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Day Five - Crossing into Asia
I awoke around 9.30 feeling much refreshed. I was alone in the cabin and the first order of business was to sort out the dirty clothes. I usuallly have a systems whereby the clothes are placed in a black bin bag as they are used, thus saving much packing time later on in the trip. A little more difficult to achieve in the confinement of the railway cabin but none the less I managed to establish a similar system. Hopeful, this would keep the odour of stinking clothes down as well!
Next, I went to get my first wash in the carriage compartment. This was the first time I had suffered a "sink-wash" since yachting in The English Channel five years ago in a very rough force 7 gale! And the experience wasn't much different apart from the absence of sea sickness.
I found Cousin Pete enjoying breakfast so I joined him for eggs and coffee. The coffee had a sludge element to it, no doubt unfiltered and so retained a rather crude element to it. Also, our problems with the laguage are persisting but we are persevering with our Collins phrasebook. The Russians are slowly getting used to us, and we to them.
Next stop is "Krov" some 911 kilometers outwards. We get out and watch the engine being changed. These are very large locomotives - must be twice the size of ours at least. Krov smells like Bilston did 30 years ago when the steelworks were still manufacturing. These stops are pretty much the highlight of the day, apart from eating and washing.
Whilst we wait at Krov, the Chinese run Moscow-Beijing express follws us into the station and comes to rest in the platform opposite us. Painted a dark green, they are the same design of carriage as ours; where they are manufactured I don't know but it does seem an interested example of Russo-Chinese co-operation. Also of interest is the perceived stand off between the Blue coated Russian attendents who eye warily the opposing Chinese attendents, dressed in a military style uniform. Amongst this scene of Cold War like tension, the locals are running around trying to sell fruit, huge soft toys and any amount of old tat! This scene is to be repeated a number of times down the line.
We reboard the train and we're off again.By this time, only two days into the actual trip, Cousin Pete is getting fed up with the proliferation of Silver Birch Trees as the space between villages is filled with little else. Russian much have as muich timber as Brazil - I'll have to ask Greenpeace Gav when I return.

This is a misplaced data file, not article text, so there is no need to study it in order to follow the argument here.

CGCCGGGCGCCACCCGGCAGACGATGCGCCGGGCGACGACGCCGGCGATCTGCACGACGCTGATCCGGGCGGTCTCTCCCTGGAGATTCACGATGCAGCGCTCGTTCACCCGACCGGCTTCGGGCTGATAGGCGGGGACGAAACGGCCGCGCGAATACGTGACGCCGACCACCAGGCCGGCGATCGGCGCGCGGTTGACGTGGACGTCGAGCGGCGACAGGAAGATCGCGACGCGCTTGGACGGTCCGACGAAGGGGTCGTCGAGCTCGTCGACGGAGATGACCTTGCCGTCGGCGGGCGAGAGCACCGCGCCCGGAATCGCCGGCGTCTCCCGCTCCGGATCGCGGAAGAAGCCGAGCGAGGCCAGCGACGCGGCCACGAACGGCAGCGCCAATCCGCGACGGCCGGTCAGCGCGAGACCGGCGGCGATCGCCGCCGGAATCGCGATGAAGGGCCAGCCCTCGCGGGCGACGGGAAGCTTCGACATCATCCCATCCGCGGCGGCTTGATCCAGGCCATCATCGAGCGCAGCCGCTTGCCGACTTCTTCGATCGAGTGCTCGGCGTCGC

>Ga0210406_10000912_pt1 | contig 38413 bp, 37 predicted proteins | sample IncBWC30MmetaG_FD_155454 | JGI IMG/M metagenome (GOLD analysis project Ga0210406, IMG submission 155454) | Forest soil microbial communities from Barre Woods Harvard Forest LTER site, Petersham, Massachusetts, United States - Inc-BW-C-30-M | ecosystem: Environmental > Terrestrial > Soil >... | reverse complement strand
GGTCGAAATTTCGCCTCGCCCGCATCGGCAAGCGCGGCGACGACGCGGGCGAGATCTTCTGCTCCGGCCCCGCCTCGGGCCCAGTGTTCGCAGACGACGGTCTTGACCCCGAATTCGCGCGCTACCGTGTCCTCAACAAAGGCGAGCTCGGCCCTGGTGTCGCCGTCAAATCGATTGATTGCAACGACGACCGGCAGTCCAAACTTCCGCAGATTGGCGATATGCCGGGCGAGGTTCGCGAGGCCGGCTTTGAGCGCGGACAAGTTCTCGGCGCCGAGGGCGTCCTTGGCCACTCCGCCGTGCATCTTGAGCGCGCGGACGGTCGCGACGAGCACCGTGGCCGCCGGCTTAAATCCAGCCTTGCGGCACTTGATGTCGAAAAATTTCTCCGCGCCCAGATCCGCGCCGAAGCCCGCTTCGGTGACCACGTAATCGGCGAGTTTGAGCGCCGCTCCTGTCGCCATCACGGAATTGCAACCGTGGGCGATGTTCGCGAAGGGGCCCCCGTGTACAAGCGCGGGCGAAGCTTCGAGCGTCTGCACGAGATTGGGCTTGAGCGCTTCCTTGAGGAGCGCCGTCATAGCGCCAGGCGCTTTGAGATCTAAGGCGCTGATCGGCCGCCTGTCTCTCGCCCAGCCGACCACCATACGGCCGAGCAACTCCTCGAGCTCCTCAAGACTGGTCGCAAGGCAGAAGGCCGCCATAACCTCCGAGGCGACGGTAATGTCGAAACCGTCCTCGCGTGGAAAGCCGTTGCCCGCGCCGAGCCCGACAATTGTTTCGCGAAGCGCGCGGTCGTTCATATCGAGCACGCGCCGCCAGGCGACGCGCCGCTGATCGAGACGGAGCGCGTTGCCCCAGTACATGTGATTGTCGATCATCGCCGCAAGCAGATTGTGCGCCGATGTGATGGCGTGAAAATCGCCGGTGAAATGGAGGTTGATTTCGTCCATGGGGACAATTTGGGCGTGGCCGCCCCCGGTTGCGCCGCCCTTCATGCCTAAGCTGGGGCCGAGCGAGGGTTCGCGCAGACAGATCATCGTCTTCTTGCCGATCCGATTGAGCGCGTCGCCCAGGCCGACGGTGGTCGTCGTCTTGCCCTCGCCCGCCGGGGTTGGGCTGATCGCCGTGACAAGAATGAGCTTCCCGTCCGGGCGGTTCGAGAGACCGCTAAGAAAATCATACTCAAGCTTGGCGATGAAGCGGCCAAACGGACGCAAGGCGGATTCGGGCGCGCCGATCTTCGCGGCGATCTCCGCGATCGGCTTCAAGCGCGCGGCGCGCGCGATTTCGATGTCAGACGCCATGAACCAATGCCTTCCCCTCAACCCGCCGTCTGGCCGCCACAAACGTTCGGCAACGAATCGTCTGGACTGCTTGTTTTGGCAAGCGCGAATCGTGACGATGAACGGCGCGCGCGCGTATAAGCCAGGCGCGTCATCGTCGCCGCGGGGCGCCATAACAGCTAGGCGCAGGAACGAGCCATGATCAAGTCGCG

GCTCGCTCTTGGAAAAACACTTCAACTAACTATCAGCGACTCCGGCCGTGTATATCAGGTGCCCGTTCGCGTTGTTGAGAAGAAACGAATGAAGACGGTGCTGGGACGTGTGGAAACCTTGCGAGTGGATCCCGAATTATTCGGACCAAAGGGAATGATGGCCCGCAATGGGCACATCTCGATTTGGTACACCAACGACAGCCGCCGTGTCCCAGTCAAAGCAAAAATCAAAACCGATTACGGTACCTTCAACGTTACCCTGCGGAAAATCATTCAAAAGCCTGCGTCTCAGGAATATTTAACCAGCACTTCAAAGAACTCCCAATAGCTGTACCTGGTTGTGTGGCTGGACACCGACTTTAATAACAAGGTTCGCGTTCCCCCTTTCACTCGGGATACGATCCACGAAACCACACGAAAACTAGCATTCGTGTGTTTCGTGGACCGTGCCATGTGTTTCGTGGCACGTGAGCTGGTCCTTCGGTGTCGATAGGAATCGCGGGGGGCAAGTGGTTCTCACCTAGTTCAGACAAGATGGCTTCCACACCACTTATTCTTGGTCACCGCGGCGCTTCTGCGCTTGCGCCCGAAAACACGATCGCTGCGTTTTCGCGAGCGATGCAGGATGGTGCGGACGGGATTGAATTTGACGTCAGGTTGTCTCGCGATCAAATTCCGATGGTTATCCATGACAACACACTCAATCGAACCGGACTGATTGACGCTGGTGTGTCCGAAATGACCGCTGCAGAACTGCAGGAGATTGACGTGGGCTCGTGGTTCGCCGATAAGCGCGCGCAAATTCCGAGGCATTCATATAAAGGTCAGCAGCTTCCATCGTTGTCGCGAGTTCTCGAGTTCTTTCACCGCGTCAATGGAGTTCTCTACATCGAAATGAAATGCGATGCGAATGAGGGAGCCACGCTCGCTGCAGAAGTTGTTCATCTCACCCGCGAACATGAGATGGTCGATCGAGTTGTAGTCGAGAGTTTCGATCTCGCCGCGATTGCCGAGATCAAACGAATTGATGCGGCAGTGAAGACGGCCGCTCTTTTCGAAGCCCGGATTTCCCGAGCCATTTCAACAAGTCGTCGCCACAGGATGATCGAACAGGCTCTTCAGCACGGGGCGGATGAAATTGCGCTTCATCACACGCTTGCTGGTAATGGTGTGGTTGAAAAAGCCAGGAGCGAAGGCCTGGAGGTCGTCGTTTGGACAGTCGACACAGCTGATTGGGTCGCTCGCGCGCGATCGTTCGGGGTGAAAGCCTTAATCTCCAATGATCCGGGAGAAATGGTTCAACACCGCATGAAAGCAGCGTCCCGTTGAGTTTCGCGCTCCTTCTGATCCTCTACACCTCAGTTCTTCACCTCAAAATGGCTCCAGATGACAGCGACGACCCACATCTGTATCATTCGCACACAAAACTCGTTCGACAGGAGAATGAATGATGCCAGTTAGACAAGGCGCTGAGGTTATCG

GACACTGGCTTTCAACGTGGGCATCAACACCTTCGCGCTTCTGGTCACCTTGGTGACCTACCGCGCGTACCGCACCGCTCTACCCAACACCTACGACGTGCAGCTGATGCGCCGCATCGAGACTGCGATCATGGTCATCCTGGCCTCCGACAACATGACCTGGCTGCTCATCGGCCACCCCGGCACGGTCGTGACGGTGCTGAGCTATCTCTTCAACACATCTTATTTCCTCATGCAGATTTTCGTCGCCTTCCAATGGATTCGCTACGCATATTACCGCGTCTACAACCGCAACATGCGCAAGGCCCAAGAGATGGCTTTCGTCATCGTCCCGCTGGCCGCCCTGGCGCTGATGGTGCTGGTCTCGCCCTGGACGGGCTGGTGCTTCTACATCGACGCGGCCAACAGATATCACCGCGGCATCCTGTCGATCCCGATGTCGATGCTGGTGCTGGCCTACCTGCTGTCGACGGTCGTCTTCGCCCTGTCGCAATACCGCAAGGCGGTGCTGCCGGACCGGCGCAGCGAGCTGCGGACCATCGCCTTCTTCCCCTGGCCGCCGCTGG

And so to lunch which was a rather nice Chicken noodle soup with black bread which retained it's vinegary taste and tea with milk! How English is that! Over lich we discss the trip as tonight we'll be crossing over into Asia, which will be a new continent for both me and Cousin Pete.
After lunch, we cross the Volga and stop at Perm to restock the train. The temperature has dropped quite a bit so I needed my sweatshirt for the first time when we got onto the platform. Also, I got a dose of "train-leg" as when I stepped off the train, my legs went really wobbly and I retained the swaying motion of the train! Not a good sign! Oddly, there are no locals selling on the platform here - the station has all small shops. Obviously, all of Perm's one million inhabitants have some form of occupation that keeps them away from the station.
We've made the aquaintance of a middle-aged German couple from Nurnburg who are travelling in the cabin three down. They are travelling to Beijing the easy way - a guided tour run on typical German style practise, with two nights in Ulaan Baator, and four in Beijing itself. They looked at us in amazement when we said that we were doing the whole trip in 7 nights!
Having digested a really good pork dinner, we settled down to a couple of Russian brewed Millers in the cabin. As the sunset dwindled into darkness, we lashed past the obelisk that marks the division between Europe and Asia. Not much to look at and gone in the blink of an eye. So, we are now offically in Asia - cause for a celebration I think!
Our next stop was Yekaterinburg, the first city in the Urals. So far, these mountains have been nothing more than a series of low hills which has been rather disappointing as we were expecting something more spectacular. However, we did pass some mountain streams and some "young" river systems that remined me of the Severn Valley.
Once at Yekaterinburg, we descended once more onto the platform and experienced again "train-leg". It was much colder here, probably as we were much higher than we had been ini Europe. . We took a quick look at the city which seemed most interesting, the place where Boris Yeltzin came from apparently. This place has a note of notoriety about it as it was the place where the Bolsheviks murdered the last Tsar and his family in 1918.
The German duo were there and two guys from The Russian Army, one of them claiming to be a "Keptain", but looking rather more like a lieutenant. However, having taken some group photos and discussed Blair and Bush, it was time to board the train again and we were off. We setup the cabin for sleep and dropped off, but were awoken a few times during the night by the severe rolling of the train as the driver evidently wanted to get a crack on! In fact the train was going so fast it felt as if it was going to leave the track!